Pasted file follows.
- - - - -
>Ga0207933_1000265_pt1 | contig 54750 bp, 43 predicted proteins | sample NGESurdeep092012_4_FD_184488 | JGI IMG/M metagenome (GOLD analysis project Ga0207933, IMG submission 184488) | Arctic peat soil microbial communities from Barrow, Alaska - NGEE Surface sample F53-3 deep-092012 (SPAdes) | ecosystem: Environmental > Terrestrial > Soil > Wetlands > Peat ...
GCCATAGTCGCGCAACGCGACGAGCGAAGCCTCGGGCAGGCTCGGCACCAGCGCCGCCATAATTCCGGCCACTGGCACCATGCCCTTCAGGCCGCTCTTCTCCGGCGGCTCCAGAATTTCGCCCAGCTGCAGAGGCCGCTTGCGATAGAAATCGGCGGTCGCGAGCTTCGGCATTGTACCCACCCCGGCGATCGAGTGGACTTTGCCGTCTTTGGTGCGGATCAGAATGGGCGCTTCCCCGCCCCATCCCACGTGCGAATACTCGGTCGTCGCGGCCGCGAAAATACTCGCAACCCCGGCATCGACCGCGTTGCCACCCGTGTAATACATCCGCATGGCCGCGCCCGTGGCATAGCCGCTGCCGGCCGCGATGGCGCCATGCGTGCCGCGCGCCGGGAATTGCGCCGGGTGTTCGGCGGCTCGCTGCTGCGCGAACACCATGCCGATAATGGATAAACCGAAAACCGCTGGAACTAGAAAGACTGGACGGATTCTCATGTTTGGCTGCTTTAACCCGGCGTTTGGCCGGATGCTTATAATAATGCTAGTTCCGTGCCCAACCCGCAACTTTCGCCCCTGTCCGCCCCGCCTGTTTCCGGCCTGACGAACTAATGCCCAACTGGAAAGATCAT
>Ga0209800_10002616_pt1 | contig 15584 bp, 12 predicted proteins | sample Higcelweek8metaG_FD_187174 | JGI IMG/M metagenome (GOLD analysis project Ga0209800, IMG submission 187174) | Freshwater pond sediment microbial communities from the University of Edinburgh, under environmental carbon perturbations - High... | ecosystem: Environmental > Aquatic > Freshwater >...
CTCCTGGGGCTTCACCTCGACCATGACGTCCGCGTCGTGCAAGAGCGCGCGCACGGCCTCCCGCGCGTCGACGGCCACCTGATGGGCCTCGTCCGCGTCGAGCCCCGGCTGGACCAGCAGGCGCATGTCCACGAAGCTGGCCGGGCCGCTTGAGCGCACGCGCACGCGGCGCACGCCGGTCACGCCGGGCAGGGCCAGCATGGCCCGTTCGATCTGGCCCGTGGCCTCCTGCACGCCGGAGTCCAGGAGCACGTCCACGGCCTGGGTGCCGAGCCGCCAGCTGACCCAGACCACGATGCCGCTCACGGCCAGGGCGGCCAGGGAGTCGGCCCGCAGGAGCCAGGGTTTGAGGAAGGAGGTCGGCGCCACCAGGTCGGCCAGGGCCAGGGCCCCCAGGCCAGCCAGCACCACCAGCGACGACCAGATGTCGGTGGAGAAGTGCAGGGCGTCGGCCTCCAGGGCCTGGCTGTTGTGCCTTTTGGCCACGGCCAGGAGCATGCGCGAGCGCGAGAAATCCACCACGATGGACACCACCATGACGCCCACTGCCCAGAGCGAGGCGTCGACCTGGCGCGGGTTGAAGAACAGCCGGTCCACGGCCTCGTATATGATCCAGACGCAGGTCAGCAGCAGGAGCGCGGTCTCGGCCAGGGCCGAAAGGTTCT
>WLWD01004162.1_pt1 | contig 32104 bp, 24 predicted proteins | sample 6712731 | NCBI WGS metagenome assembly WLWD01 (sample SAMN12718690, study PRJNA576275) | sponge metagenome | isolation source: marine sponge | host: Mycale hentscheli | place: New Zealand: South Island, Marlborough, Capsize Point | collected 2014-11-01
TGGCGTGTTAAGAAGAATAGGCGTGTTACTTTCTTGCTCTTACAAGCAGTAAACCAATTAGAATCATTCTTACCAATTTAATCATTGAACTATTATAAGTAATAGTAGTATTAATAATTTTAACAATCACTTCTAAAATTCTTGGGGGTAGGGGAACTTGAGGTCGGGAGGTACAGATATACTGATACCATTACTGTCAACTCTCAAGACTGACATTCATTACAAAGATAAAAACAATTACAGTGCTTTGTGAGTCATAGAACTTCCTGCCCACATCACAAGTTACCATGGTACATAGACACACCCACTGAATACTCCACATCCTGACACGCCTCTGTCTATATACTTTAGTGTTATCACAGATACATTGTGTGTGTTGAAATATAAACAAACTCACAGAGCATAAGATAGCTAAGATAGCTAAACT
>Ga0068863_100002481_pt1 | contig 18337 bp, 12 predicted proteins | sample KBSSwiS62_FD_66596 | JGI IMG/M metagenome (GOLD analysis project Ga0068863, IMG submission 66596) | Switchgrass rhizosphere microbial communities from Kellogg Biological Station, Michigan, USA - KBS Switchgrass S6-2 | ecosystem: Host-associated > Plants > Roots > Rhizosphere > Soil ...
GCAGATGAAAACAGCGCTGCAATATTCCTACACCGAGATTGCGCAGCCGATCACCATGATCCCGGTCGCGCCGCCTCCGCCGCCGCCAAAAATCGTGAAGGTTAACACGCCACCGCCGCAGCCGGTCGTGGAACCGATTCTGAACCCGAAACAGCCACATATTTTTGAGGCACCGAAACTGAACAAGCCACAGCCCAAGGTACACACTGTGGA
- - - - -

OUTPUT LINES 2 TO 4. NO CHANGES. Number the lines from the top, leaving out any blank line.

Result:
GCCATAGTCGCGCAACGCGACGAGCGAAGCCTCGGGCAGGCTCGGCACCAGCGCCGCCATAATTCCGGCCACTGGCACCATGCCCTTCAGGCCGCTCTTCTCCGGCGGCTCCAGAATTTCGCCCAGCTGCAGAGGCCGCTTGCGATAGAAATCGGCGGTCGCGAGCTTCGGCATTGTACCCACCCCGGCGATCGAGTGGACTTTGCCGTCTTTGGTGCGGATCAGAATGGGCGCTTCCCCGCCCCATCCCACGTGCGAATACTCGGTCGTCGCGGCCGCGAAAATACTCGCAACCCCGGCATCGACCGCGTTGCCACCCGTGTAATACATCCGCATGGCCGCGCCCGTGGCATAGCCGCTGCCGGCCGCGATGGCGCCATGCGTGCCGCGCGCCGGGAATTGCGCCGGGTGTTCGGCGGCTCGCTGCTGCGCGAACACCATGCCGATAATGGATAAACCGAAAACCGCTGGAACTAGAAAGACTGGACGGATTCTCATGTTTGGCTGCTTTAACCCGGCGTTTGGCCGGATGCTTATAATAATGCTAGTTCCGTGCCCAACCCGCAACTTTCGCCCCTGTCCGCCCCGCCTGTTTCCGGCCTGACGAACTAATGCCCAACTGGAAAGATCAT
>Ga0209800_10002616_pt1 | contig 15584 bp, 12 predicted proteins | sample Higcelweek8metaG_FD_187174 | JGI IMG/M metagenome (GOLD analysis project Ga0209800, IMG submission 187174) | Freshwater pond sediment microbial communities from the University of Edinburgh, under environmental carbon perturbations - High... | ecosystem: Environmental > Aquatic > Freshwater >...
CTCCTGGGGCTTCACCTCGACCATGACGTCCGCGTCGTGCAAGAGCGCGCGCACGGCCTCCCGCGCGTCGACGGCCACCTGATGGGCCTCGTCCGCGTCGAGCCCCGGCTGGACCAGCAGGCGCATGTCCACGAAGCTGGCCGGGCCGCTTGAGCGCACGCGCACGCGGCGCACGCCGGTCACGCCGGGCAGGGCCAGCATGGCCCGTTCGATCTGGCCCGTGGCCTCCTGCACGCCGGAGTCCAGGAGCACGTCCACGGCCTGGGTGCCGAGCCGCCAGCTGACCCAGACCACGATGCCGCTCACGGCCAGGGCGGCCAGGGAGTCGGCCCGCAGGAGCCAGGGTTTGAGGAAGGAGGTCGGCGCCACCAGGTCGGCCAGGGCCAGGGCCCCCAGGCCAGCCAGCACCACCAGCGACGACCAGATGTCGGTGGAGAAGTGCAGGGCGTCGGCCTCCAGGGCCTGGCTGTTGTGCCTTTTGGCCACGGCCAGGAGCATGCGCGAGCGCGAGAAATCCACCACGATGGACACCACCATGACGCCCACTGCCCAGAGCGAGGCGTCGACCTGGCGCGGGTTGAAGAACAGCCGGTCCACGGCCTCGTATATGATCCAGACGCAGGTCAGCAGCAGGAGCGCGGTCTCGGCCAGGGCCGAAAGGTTCT